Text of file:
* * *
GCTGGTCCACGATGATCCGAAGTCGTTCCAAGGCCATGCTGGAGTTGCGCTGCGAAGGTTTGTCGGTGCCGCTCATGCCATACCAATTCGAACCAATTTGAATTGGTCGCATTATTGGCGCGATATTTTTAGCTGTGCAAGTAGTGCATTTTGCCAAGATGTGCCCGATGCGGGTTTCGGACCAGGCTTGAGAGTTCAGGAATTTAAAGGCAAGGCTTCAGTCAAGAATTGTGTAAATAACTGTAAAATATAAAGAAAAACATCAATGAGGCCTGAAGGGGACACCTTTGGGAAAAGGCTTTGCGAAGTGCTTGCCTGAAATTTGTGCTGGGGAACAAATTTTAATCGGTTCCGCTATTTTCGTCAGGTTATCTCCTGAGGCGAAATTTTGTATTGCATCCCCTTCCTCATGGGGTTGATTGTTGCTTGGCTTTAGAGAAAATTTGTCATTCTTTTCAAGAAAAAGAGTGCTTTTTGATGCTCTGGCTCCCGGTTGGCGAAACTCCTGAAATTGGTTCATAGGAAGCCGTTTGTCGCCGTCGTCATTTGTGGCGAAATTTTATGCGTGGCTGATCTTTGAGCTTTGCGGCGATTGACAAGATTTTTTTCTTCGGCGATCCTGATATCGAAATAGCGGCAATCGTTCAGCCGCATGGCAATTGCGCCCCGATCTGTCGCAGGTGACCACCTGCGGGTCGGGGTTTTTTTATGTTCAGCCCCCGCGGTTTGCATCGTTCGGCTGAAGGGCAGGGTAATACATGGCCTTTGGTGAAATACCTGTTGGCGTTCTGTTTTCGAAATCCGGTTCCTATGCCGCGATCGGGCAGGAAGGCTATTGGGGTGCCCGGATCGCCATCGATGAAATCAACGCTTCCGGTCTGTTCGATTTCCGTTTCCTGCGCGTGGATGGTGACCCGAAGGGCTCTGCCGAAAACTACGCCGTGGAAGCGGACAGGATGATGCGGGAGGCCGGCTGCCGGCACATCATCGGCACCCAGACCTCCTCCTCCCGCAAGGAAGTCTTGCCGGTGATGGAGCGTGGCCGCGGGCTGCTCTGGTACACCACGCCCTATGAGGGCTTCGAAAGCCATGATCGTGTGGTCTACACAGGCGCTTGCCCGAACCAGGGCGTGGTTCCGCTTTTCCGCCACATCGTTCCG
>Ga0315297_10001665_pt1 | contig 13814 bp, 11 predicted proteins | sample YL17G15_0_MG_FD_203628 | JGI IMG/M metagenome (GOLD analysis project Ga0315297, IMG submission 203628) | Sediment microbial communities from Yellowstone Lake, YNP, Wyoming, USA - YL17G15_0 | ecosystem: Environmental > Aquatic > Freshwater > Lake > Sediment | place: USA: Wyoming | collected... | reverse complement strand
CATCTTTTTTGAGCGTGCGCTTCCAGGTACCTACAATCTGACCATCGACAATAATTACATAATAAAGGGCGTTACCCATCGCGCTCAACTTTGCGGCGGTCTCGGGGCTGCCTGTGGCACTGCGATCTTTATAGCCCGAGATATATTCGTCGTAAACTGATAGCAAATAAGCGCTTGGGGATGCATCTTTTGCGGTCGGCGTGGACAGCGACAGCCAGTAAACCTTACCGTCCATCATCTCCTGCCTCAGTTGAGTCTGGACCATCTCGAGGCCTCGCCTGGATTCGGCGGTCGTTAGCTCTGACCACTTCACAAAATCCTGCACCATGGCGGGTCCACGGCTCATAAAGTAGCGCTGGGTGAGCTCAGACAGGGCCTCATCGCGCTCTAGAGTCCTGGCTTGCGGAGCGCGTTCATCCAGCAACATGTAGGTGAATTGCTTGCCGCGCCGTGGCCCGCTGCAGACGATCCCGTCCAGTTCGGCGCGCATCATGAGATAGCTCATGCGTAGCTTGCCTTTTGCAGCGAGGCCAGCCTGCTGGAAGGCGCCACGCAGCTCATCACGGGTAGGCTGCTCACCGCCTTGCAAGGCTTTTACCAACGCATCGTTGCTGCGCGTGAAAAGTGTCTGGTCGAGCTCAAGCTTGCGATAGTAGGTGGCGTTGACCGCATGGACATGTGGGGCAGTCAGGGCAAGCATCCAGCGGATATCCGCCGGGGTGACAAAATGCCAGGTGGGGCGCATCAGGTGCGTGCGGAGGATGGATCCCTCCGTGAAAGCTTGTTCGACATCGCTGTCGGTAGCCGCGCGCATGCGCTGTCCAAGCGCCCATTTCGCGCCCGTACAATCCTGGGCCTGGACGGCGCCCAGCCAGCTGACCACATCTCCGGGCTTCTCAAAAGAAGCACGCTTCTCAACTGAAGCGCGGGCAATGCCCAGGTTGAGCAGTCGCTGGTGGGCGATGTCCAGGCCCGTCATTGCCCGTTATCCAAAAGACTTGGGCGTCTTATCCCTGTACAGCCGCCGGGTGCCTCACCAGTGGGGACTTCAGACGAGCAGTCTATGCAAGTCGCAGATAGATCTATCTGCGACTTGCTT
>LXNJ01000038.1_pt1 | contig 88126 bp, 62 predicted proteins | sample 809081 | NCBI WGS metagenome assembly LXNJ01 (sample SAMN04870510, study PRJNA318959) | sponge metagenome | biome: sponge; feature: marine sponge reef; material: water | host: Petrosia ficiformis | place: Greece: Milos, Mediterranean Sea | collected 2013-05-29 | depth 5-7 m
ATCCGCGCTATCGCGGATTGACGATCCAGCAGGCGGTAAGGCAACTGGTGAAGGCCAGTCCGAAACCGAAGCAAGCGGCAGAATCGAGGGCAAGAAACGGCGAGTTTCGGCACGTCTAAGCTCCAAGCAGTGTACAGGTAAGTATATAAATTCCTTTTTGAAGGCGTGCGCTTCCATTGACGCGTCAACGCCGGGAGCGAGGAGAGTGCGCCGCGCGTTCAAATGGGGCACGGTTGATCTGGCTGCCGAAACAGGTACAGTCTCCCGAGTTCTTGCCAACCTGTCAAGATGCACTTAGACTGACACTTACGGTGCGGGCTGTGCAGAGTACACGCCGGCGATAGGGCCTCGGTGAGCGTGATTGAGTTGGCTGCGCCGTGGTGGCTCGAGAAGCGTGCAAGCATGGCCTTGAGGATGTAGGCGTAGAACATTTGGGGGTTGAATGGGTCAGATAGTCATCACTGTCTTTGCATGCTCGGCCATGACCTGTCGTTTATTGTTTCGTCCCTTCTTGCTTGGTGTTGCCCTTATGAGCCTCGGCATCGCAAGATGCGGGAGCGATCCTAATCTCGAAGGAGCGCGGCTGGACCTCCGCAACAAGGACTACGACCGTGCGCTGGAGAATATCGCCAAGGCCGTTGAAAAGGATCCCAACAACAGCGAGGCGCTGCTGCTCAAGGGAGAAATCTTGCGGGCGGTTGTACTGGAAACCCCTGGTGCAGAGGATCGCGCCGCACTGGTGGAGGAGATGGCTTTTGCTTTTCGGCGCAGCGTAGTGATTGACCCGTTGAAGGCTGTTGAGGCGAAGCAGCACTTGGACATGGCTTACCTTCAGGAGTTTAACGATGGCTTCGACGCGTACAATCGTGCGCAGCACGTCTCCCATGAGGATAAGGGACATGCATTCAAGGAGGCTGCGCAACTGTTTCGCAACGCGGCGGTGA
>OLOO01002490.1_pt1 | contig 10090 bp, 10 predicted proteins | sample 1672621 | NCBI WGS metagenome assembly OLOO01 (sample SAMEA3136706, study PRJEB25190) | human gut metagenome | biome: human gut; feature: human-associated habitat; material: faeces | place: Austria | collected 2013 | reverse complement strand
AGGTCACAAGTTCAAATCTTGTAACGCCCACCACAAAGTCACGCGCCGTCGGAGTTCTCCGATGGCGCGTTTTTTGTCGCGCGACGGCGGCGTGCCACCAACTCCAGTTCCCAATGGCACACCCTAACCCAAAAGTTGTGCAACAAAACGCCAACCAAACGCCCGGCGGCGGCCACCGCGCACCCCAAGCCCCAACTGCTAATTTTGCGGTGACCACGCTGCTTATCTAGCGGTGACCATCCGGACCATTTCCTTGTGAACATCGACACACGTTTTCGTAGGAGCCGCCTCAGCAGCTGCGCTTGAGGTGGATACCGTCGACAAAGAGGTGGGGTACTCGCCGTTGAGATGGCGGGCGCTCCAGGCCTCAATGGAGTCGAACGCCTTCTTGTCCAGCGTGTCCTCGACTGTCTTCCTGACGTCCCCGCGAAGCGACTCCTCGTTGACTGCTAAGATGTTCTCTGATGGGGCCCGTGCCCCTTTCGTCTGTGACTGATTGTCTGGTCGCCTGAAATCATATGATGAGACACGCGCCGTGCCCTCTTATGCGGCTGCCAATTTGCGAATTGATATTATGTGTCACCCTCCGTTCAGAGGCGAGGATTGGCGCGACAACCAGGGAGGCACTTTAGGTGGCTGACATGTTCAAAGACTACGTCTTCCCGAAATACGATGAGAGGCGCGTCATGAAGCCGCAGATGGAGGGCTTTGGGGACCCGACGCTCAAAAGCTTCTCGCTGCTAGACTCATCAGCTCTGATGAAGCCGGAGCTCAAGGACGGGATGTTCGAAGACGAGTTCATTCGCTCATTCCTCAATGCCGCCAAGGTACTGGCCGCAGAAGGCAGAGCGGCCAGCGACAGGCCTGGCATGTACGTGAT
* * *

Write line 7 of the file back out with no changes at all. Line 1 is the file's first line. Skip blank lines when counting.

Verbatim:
AGGTCACAAGTTCAAATCTTGTAACGCCCACCACAAAGTCACGCGCCGTCGGAGTTCTCCGATGGCGCGTTTTTTGTCGCGCGACGGCGGCGTGCCACCAACTCCAGTTCCCAATGGCACACCCTAACCCAAAAGTTGTGCAACAAAACGCCAACCAAACGCCCGGCGGCGGCCACCGCGCACCCCAAGCCCCAACTGCTAATTTTGCGGTGACCACGCTGCTTATCTAGCGGTGACCATCCGGACCATTTCCTTGTGAACATCGACACACGTTTTCGTAGGAGCCGCCTCAGCAGCTGCGCTTGAGGTGGATACCGTCGACAAAGAGGTGGGGTACTCGCCGTTGAGATGGCGGGCGCTCCAGGCCTCAATGGAGTCGAACGCCTTCTTGTCCAGCGTGTCCTCGACTGTCTTCCTGACGTCCCCGCGAAGCGACTCCTCGTTGACTGCTAAGATGTTCTCTGATGGGGCCCGTGCCCCTTTCGTCTGTGACTGATTGTCTGGTCGCCTGAAATCATATGATGAGACACGCGCCGTGCCCTCTTATGCGGCTGCCAATTTGCGAATTGATATTATGTGTCACCCTCCGTTCAGAGGCGAGGATTGGCGCGACAACCAGGGAGGCACTTTAGGTGGCTGACATGTTCAAAGACTACGTCTTCCCGAAATACGATGAGAGGCGCGTCATGAAGCCGCAGATGGAGGGCTTTGGGGACCCGACGCTCAAAAGCTTCTCGCTGCTAGACTCATCAGCTCTGATGAAGCCGGAGCTCAAGGACGGGATGTTCGAAGACGAGTTCATTCGCTCATTCCTCAATGCCGCCAAGGTACTGGCCGCAGAAGGCAGAGCGGCCAGCGACAGGCCTGGCATGTACGTGAT